Take the tactics and fast encounters of Counter-Strike, then strip away the consequence of death and throw it into an arena shooter shell. Now give it some of the most influential and important feedback systems in FPS design ever created—it’s Call of Duty 4: Modern Warfare, a game I remember fondly. And it’s back in Call of Duty 4: Modern Warfare Remastered, a complete overhaul of the game engine with the same campaign and multiplayer modes intact, mostly.
Remastered is a weird thing, only available if you buy the deluxe version of Call of Duty: Infinite Warfare, which Tyler didn't like much at all. It’s also at odds with itself. Modern Warfare may have been influential, but its contributions to FPS design have been iterated on and bested by its sequels and many other games since. Going back is a strange exercise in nostalgia with the rose-colored night vision goggles of the visual upgrades bolted to your head for a fun, gorgeous, but clearly withered experience.
The singleplayer campaign feels the same, plays the same, and looks a whole lot nicer. The engine has been upgraded with improved lighting and high resolution textures. I swear, I could make a home in Price’s high-res moustache. Get a fire going, curl up with a nice book, and let the war pass me by. It’s a pretty way to experience the campaign that’ll make it look right at home on a nice monitor, just make sure you have a decent PC or the patience for patches. Performance has been fine, but to really take advantage of all the lighting and post-processing effects, you’ll need a strong PC.
If you can run it at 60 fps or higher without completely turning off the new graphical tricks, it feels as good as it did back then, the caveat being how tired shooting an endless stream of whack-a-mole enemies has become. With its age in mind (it’s nine years old!), revisiting Modern Warfare as a relic from another time is still a hoot. It was experimental ground for set piece moments, forcing the player into exciting but heavily scripted scenes like the tense sniper crawl of All Ghillied Up or the eerie (especially now) unattached violence of Death From Above. They’re still a good time, even if they’ve been riffed on by every Call of Duty since.
Old fashioned warfare
The multiplayer is largely the same too, with one huge exception. There’s no server browser, which is where most of the charm in Modern Warfare came from for me. Custom servers made it easier to find a map rotation, mode, and community of choice. Meanwhile, Remastered’s queue menu feels cold and empty by comparison—literally, too. Being locked behind the deluxe version of Infinite Warfare, a game most players probably have more interest in, is sucking the population dry. I’m almost certain Remastered will have a standalone release in the future, but there’s little incentive to give the multiplayer attention with such a low player count. It’s just not worth the long queue times.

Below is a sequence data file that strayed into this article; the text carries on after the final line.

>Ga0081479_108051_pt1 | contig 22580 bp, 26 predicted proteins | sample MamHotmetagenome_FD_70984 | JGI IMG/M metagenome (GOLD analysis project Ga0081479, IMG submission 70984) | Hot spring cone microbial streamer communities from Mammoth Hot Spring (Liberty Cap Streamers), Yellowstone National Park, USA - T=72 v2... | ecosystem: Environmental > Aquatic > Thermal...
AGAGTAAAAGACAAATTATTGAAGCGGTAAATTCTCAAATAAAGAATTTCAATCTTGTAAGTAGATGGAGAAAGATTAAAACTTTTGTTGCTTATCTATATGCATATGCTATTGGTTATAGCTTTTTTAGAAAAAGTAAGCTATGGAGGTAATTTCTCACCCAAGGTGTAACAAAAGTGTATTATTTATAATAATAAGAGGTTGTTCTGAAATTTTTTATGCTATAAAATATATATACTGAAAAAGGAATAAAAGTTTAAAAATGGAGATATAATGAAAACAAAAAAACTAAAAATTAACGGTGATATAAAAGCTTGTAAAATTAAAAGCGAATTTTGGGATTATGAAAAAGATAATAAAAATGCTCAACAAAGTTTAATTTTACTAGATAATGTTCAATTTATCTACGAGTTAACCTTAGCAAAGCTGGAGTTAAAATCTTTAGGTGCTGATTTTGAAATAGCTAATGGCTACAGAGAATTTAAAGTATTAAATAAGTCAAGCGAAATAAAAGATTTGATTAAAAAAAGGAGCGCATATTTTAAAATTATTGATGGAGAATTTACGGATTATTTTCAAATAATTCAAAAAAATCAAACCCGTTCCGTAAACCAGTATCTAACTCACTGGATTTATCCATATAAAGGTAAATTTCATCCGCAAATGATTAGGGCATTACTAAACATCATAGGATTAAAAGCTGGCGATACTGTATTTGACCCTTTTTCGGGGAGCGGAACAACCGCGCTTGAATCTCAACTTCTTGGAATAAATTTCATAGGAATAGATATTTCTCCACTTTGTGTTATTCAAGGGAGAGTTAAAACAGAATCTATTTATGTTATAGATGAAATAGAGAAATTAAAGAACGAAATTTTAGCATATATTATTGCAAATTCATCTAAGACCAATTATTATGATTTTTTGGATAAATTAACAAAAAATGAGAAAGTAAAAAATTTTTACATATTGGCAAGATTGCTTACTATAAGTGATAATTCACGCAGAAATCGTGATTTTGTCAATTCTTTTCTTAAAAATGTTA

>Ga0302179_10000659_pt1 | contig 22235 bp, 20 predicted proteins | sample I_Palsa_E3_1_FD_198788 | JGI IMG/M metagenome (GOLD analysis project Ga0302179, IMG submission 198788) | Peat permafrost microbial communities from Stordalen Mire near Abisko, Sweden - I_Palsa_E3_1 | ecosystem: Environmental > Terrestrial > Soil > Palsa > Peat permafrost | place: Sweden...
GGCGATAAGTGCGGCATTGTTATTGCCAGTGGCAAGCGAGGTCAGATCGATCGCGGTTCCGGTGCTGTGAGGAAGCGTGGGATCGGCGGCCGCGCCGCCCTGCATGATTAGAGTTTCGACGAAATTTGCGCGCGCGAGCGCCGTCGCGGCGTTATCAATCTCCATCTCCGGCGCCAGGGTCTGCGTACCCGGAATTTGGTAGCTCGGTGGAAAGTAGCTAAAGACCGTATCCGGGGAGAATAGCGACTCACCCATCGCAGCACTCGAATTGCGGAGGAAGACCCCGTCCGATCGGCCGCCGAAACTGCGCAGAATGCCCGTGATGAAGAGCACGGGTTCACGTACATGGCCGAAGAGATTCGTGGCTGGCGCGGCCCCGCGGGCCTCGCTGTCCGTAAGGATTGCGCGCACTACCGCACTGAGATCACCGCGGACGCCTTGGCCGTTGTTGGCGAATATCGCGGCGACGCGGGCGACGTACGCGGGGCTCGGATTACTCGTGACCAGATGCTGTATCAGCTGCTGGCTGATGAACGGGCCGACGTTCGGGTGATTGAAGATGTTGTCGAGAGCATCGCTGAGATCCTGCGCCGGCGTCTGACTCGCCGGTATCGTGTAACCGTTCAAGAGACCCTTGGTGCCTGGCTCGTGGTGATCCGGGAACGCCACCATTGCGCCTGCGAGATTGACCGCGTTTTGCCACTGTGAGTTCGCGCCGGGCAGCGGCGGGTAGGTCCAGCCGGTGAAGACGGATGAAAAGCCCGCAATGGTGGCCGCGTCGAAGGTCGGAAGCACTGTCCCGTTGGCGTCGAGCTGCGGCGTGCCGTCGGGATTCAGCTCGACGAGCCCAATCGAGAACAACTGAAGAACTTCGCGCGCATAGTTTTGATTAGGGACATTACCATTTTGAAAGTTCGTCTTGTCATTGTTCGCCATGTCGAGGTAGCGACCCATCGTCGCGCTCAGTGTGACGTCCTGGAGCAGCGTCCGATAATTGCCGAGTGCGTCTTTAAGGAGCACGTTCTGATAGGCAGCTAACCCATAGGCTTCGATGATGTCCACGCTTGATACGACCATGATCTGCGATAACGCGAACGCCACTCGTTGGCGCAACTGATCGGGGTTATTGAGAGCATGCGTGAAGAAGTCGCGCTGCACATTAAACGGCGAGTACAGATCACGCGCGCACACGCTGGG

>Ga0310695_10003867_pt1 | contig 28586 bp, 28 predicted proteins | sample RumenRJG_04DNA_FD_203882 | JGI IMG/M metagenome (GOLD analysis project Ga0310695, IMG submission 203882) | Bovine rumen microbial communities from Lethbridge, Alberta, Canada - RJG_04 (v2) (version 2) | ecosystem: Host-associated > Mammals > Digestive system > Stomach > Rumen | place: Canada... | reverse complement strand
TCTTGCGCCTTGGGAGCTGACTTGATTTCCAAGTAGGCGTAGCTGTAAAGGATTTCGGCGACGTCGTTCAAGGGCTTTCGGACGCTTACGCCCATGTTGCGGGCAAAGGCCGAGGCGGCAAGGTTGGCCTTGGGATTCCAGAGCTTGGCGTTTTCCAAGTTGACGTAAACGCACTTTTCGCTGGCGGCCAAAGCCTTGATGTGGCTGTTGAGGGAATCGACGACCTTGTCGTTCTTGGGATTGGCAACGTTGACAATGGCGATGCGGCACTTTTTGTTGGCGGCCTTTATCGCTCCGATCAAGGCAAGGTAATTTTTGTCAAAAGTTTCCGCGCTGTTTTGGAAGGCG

Either way, it plays like it always has. In a multiplayer environment, preserving Modern Warfare’s old systems as they were is great for archival purposes, but a pileup of small legacy issues prevent it from having the everlasting charm of a Quake or Unreal. Traversal is awkward and weighty, and collision is a major problem. If a friendly runs by, expect to get jostled around until the game figures out where your player model belongs. And if there’s an ankle-high fragment of rubble in your path, expect it to stop your sprint and hold you prisoner until you manage to wiggle on by.
I remember loving the quick cycle of victory and defeat in Modern Warfare, the satisfaction of seeing someone before they saw you or having the edge in a surprise encounter where small errors in accuracy and timing meant everything. I still enjoy it, but without the crouch slide and wall run introduced by Titanfall and the Call of Duty sequels, maps are a flat tangle of corridors and sightlines without much variance in how they can be traversed. They’re routine and uninspiring by today’s standards, especially if the only way you can enter a room is by sprinting there. Cycling your focus on entryways gets tedious quickly.
I can’t exactly fault Remastered for holding onto the same problems, but it’s definitely dated and frustrating in small ways for it. However, approached as a window into the last 10 years of shooter design, it’s a curious, cool thing. Remember when hit indicators felt like a revelation? Now they’re an art. But you don’t need to drop $70 to play Modern Warfare—the original version is $20 on Steam, includes a server browser, and while it may not look as nice as the Remastered version, it’s a more honest way to revisit mid-2000s shooter design.